NEW YORK ( MainStreet) — A schism has occurred in the environmental movement. The cause of the division is Greenpeace's war against golden rice. The schismatic is Dr. Patrick Moore, Greenpeace's co-founder, who left the group, because it "drifted from a humanitarian effort to save civilization from all-out nuclear war to an organization that sees humans as the enemies of the earth."

Golden Rice is a genetically engineered food product that contains Vitamin A. A diet of this will help eliminate Vitamin A deficiency. One would think this a positive. But Greenpeace opposes it, because the group is somewhat loath to endorse genetically engineered foods. (Ironically, one Greenpeace opponent of Dr. Moore cited reasons for his criticism of Moore that would raise eyebrows among the global warming skeptic set.)

Moore founded the "Allow Golden Rice Society" and has been organizing protests against Greenpeace. The estranged co-founder of Greenpeace protesting his creation is the environmental equivalent of Martin Luther nailing his Ninety-Five Theses to the church door. But Moore is passionately opinionated about this. He believes that Greenpeace's opposition to Golden Rice is a crime against humanity. He emphatically declares that Greenpeace has "no evidence to justify a ban on researching and developing it, as it is a food that could end untold human suffering and the death of millions of people."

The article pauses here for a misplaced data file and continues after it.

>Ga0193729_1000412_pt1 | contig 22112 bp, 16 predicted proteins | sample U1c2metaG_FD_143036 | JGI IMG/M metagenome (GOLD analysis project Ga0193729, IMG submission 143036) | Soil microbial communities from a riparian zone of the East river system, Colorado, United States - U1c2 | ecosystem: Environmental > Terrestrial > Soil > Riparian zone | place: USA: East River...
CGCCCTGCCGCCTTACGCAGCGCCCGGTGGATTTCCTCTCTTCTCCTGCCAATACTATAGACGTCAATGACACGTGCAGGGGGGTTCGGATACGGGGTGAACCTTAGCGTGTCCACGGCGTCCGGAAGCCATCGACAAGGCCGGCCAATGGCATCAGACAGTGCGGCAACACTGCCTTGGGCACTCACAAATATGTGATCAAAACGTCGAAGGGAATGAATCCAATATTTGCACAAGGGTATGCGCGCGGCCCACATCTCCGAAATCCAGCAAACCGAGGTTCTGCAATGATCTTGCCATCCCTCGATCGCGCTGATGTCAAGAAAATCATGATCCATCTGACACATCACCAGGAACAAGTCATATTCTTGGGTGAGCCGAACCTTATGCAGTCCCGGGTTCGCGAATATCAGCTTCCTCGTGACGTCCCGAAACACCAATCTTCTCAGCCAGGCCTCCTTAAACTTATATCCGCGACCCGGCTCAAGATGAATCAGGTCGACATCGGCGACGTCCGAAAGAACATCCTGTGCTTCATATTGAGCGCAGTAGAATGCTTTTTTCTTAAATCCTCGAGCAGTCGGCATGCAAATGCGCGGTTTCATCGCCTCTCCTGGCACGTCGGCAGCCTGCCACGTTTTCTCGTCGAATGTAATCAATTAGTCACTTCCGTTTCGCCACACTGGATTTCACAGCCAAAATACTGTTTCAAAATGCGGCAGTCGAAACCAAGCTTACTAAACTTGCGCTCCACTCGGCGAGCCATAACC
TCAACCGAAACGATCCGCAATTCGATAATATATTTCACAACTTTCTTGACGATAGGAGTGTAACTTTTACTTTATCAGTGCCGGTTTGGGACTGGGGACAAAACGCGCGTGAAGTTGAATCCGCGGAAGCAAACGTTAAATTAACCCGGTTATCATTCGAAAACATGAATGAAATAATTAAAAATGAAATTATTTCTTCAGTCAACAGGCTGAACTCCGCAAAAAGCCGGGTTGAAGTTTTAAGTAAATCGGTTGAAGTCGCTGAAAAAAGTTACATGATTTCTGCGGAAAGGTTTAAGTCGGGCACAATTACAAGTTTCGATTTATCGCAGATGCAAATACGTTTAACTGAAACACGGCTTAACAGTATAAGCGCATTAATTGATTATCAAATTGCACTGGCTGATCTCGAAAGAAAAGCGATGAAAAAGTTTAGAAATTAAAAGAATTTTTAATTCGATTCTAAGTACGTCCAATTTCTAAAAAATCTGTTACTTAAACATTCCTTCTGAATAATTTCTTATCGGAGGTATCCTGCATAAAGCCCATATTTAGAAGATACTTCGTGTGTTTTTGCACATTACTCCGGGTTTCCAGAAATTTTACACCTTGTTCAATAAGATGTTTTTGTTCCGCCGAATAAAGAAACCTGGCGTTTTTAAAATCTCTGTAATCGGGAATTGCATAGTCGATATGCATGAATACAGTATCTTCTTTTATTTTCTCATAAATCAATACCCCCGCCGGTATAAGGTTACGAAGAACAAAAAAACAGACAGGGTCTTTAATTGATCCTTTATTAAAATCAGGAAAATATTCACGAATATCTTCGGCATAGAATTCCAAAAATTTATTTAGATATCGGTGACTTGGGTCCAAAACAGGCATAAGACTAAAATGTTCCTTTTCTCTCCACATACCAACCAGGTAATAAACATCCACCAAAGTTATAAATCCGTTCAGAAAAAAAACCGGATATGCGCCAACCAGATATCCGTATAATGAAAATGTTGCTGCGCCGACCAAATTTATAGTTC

Moore considers himself a "sensible environmentalist" who bases his policies and opinions on sound science and logic. He currently works as an independent scientist and consultant, advising government and industry on environmental issues. He still takes satisfaction from the work Greenpeace did during his tenure.

Golden Rice, says Moore, is the product of two "humanitarian scientists," Ingo Potrykus and Peter Beyer. They engineered this variety of rice that contains beta carotene, the substance used to make vitamin A. They were concerned about the millions of people, mostly young children, who die each year from vitamin A deficiency.

According to Moore, this deficiency occurs mostly in urban slums in Asia and Africa. The diet of those inhabitants consists of about a cup of conventional rice each day. It does not contain beta carotene. Millions suffer with vitamin A deficiency. As many as 500,000 children go blind each year, half of whom die within a year of becoming blind, according to the World Health Organization, said Moore. He claims that since the introduction of Golden Rice in 2000, Greenpeace has tried to thwart it. The organization's reasons are purely ideological, at least in Moore's view.

Arin de Hoog, a spokesperson for Greenpeace International, did not respond to questions about Moore and his efforts but did stated that the organization's resources "are dedicated to the recovery of the Arctic 30, so we cannot devote as much time as we would like to this kind of enquiry."